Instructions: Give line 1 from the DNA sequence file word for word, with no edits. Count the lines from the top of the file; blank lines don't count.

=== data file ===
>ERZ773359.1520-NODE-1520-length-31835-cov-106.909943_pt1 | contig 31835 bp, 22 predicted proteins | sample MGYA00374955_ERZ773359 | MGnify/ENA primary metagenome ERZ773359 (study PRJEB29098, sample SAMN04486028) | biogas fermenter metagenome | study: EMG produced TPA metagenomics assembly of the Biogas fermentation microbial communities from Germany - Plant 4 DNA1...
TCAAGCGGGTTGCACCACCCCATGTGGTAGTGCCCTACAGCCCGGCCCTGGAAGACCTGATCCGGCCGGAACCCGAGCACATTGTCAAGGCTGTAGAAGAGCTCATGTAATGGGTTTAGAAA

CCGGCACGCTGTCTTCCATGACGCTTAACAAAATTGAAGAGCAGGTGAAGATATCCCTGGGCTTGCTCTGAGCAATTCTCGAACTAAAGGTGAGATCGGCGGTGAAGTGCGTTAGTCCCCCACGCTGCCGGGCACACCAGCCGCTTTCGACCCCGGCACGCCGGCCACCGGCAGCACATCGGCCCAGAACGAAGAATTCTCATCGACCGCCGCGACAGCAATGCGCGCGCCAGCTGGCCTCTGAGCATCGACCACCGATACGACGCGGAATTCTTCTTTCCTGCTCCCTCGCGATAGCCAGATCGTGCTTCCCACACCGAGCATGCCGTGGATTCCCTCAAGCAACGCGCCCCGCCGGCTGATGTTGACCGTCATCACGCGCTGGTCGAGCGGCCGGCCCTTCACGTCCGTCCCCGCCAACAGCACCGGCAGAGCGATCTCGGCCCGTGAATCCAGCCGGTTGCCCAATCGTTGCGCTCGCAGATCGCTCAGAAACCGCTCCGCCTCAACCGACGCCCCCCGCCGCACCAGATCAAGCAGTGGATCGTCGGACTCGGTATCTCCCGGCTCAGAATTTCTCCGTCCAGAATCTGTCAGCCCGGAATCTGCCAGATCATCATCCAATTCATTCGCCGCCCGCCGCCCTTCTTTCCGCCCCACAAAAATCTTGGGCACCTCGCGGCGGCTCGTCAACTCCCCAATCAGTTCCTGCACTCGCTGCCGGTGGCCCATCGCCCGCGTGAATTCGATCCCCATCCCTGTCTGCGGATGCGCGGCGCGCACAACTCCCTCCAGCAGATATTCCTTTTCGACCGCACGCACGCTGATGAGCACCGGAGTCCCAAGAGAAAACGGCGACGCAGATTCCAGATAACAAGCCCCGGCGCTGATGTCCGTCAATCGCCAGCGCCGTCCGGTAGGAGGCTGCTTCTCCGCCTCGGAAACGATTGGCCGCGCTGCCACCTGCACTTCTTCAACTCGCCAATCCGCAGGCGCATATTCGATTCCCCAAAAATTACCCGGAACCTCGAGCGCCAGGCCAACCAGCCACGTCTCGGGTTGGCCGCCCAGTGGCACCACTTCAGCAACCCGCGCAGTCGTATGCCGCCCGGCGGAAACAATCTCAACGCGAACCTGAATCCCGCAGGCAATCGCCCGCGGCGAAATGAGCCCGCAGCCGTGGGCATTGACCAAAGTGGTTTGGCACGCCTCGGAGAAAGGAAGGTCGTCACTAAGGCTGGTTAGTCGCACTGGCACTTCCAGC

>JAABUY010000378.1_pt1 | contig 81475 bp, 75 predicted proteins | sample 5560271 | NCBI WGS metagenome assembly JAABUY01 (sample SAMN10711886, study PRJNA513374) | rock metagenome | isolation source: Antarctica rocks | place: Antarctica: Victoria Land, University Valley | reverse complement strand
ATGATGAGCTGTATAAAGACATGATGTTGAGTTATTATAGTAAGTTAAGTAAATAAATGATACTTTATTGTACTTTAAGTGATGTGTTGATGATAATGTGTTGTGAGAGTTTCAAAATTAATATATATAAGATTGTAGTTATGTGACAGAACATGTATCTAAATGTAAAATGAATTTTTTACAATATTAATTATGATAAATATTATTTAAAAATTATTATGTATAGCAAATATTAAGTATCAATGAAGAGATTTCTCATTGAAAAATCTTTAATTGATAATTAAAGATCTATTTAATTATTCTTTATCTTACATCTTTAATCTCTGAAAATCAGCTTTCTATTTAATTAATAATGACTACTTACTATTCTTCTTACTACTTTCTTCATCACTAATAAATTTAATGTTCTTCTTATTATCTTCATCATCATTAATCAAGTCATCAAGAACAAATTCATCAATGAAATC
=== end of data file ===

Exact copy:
>ERZ773359.1520-NODE-1520-length-31835-cov-106.909943_pt1 | contig 31835 bp, 22 predicted proteins | sample MGYA00374955_ERZ773359 | MGnify/ENA primary metagenome ERZ773359 (study PRJEB29098, sample SAMN04486028) | biogas fermenter metagenome | study: EMG produced TPA metagenomics assembly of the Biogas fermentation microbial communities from Germany - Plant 4 DNA1...